By Krishna Jha
India has been repeatedly claimed to be as the one among five most developed economies in the world, but in reality there is no content in the boast. It is a country where in recent years GDP has kept falling and any ascent appears much more than what it has been.
With an eye on the coming elections, most of the steps are taken and have been packaged with all the shines, though the high colour cannot cover the miseries of hunger, deprivation and death. The first Advance Estimates (FAE) of National statistical office (NSO), 2022-23, about the Gross Domestic Product is expected to grow seven percent only. . The first advance estimates obtained from extrapolation of seven month’s data, are released early in January, to frame the contours of the budget for the coming financial year.
The GDP rate has been slower than the 8.7 percent of 2021-22, but little higher than the Reserve Bank of India rating of 6.8 percent a year for the current financial year. The GDP projection of 7 percent factors in a 0.2 percent contraction in private final consumption expenditure during second half of the current financial year, indicating weak demand and the impact of slowing exports. India’s nominal GDP which factors in the inflation rate, is set to grow by 15.4 percent in 2022-2023, still declining. Agriculture, the food basket in the country, is expected to grow at 3.5 percent in the financial year (FY)2023, as against the growth in previous year. The manufacturing sector is seen growing 1.6 percent as against 9.9 percent last fiscal.
The challenges for the slowing down of growth are many. It was there even before the pandemic months. It started in 2016, and continued for four consecutive years, while the growth rate kept declining each year. It was a constant slide and the country had never experienced such disaster since Independence. Inequality too kept growing. Slowly it became highly disproportionate in last few years. The growth remained confined to the top few with shares of profits collected by the corporate sector has been out of proportion. Then there has been the negative growth that keeps eroding the economy as a whole. Since the investment rate has many drivers like monetary policy, fiscal policy, social and political factors, among all of them, trust plays a major role. If trust faces erosion, investment takes nose dive. Result is that the average Indian remains not only poorer but almost deprived of every essential on which life thrives.
The NSO’s numbers also show that the average Indian was poorer in 2020-21, and still getting poorer in 2021-22, as compared to 2019-20. Also, one would have spent and will spend less in these two years than one spent in 2019-20. The per capita income and per capita consumption expenditure at constant prices in the three years are indicators that are quite worrying. Despite appeals to substantially increase government expenditure, the Government Final Capital Expenditure (GFCE) was only Rs 45,003 crore more in 2020-21 than in the previous year. Similarly, it will be only Rs 1,20,562 crore more in 2021-22 than in the previous year.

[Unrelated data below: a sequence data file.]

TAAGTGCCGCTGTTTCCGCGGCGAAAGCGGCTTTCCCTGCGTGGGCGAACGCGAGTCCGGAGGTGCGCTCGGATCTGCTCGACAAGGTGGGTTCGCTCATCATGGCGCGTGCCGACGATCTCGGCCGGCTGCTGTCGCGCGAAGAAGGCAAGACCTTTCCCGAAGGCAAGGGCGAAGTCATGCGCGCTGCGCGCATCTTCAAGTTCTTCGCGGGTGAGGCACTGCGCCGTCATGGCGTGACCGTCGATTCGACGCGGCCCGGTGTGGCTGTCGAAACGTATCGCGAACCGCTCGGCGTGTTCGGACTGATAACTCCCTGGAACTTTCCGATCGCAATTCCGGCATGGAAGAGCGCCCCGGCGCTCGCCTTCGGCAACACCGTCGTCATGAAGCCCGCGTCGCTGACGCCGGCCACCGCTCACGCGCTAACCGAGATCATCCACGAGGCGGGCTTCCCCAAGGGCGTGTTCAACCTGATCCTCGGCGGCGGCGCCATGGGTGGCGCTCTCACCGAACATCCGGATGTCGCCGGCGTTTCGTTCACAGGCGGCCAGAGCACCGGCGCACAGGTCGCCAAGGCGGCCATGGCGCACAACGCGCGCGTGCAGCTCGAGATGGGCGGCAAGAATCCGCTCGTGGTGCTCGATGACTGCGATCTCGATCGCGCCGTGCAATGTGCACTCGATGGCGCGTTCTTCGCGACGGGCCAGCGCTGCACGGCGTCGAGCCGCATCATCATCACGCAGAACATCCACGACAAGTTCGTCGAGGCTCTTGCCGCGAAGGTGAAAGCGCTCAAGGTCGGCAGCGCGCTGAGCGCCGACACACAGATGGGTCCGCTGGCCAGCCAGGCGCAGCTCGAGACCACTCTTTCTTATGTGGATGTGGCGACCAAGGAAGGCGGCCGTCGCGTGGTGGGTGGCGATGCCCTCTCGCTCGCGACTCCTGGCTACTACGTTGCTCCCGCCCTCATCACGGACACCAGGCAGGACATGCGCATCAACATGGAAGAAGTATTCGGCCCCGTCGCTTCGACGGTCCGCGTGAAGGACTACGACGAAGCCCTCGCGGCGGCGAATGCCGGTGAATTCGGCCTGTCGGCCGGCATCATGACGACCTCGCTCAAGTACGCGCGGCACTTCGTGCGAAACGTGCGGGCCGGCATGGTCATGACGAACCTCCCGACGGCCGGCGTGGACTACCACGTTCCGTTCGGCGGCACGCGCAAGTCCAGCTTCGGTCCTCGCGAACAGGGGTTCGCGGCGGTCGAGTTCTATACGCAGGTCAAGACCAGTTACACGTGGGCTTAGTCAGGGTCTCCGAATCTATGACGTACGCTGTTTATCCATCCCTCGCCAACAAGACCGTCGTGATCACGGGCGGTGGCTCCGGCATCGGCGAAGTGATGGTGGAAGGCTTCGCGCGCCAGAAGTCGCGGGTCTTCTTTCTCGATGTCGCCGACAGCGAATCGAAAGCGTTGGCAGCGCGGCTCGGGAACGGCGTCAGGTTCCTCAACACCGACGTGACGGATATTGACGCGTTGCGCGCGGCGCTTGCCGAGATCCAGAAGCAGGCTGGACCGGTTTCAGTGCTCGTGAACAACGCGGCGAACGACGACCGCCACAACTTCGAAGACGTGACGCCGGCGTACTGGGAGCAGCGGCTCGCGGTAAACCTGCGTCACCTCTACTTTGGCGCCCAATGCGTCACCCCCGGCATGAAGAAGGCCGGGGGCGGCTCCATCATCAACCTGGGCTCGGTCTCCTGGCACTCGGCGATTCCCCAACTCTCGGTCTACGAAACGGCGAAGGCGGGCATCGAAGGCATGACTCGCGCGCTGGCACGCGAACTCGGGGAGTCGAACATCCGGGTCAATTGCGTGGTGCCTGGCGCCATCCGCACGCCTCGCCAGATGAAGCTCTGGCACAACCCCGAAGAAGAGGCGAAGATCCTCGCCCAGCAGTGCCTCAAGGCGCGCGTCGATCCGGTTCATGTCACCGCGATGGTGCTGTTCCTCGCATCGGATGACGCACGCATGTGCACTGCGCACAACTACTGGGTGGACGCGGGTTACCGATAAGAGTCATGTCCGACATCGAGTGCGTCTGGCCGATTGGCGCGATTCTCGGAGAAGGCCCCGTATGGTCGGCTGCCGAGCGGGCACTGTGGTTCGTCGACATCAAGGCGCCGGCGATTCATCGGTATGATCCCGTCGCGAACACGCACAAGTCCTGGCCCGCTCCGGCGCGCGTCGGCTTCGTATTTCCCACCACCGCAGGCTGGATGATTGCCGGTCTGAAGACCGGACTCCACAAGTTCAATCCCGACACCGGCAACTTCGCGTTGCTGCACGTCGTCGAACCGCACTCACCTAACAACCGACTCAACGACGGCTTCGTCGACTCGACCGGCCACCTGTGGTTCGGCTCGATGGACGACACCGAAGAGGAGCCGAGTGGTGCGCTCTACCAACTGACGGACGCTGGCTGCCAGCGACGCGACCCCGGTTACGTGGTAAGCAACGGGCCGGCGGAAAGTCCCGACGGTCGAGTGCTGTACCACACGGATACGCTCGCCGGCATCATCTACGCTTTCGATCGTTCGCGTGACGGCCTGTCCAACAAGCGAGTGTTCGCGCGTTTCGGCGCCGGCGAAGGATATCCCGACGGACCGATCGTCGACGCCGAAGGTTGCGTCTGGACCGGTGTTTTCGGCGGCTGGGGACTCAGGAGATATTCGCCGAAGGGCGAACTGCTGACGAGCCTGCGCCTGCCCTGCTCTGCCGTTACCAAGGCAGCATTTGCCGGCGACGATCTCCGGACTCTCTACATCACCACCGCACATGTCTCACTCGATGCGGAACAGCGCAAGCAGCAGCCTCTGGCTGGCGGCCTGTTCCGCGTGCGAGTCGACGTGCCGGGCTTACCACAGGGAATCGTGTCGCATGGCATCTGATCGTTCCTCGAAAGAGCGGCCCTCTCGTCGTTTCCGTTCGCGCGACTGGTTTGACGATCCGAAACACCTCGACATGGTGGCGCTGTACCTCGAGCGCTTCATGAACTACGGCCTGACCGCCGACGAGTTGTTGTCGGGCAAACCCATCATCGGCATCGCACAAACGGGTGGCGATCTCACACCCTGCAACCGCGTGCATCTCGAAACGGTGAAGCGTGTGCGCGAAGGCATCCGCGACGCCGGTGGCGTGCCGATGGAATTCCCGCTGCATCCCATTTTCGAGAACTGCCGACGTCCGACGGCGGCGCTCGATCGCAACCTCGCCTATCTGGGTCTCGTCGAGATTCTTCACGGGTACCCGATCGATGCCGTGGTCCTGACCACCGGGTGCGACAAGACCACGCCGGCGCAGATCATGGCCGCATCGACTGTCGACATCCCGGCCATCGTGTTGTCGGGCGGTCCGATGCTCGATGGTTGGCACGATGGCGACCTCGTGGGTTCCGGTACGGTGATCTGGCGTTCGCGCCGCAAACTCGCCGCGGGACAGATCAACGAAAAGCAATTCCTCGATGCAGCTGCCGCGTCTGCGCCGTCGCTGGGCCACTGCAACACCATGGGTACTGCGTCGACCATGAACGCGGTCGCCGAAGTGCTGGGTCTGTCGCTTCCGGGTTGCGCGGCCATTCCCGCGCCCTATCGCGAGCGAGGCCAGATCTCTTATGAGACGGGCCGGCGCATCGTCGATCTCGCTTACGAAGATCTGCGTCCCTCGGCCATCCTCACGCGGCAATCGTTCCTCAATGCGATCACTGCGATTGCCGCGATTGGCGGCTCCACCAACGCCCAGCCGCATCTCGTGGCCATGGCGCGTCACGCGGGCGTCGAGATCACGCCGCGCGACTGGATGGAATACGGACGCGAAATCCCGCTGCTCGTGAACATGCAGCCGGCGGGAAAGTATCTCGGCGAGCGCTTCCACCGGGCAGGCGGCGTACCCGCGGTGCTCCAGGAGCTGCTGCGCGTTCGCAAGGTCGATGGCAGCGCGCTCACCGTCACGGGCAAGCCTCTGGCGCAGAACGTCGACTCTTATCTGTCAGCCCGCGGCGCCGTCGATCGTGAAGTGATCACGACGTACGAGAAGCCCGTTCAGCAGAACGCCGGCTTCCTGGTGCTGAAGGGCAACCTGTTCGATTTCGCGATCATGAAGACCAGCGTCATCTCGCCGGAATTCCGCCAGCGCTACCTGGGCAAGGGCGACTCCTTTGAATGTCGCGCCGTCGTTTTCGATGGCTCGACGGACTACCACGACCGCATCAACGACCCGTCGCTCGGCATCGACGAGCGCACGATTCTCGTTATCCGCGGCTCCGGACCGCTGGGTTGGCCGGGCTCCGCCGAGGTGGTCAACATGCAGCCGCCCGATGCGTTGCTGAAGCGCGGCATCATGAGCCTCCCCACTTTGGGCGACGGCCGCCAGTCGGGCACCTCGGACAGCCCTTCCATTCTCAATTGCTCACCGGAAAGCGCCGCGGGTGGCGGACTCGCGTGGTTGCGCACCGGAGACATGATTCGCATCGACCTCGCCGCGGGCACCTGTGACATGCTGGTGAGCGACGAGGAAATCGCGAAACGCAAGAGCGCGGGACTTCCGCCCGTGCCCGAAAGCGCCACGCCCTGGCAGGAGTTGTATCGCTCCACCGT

Investments are also limping. Gross Fixed Capital Formation in 2021-22 will move up little (Rs 1,21,266 crore) over the level achieved in 2019-20, totally insufficient in a pandemic-hit economy.
Among the people, however, there is more concern about prices of gas, diesel and petrol than about the GDP. Unemployment remains the prime issue that blocks life at every stage. According to the CMIE, the urban unemployment rate is 8.51 per cent and the rural unemployment rate is 6.74 per cent. The reality is grimmer: many persons who hold a ‘job’ are disguising their unemployment. There is concern about prices of essentials like pulses, milk, cooking oil and gas. There is concern about the education of children: in rural India and poor neighbourhoods of urban India in many parts of the country, children hardly attended any classes since the teaching itself was stopped since last two years. There is concern about security. Most mixed communities in the states of north and central India are living like in a tinderbox fearing the spark that will start a conflagration. There is concern about hate speech, digital abuse, trolls and crime, especially crimes against women and children. There is concern about the pandemic and the new variants.
Those in power do not care about the real concerns of people. They have taken the high road to fight election battles. Constitution that has been the guiding force since independence faces the knife whenever contradictions emerge.
Those promoting the concept of Hindu Rashtra are in fact promoting ideas that were floated as early as in 1920s as part of British colonialists’ divide and rule policy. Their bid to create confusion between Hindutva and Hinduism is something they have been doing ever since they started serving the British colonial interests. Hinduism is a religious expression while Hindutva is a reformed and distorted political ideology under which the revival of rituals and beliefs create the context for the autocracy. In this process, instead of keeping up the democratic traditions, there is decline, visible in every sphere. (IPA Service)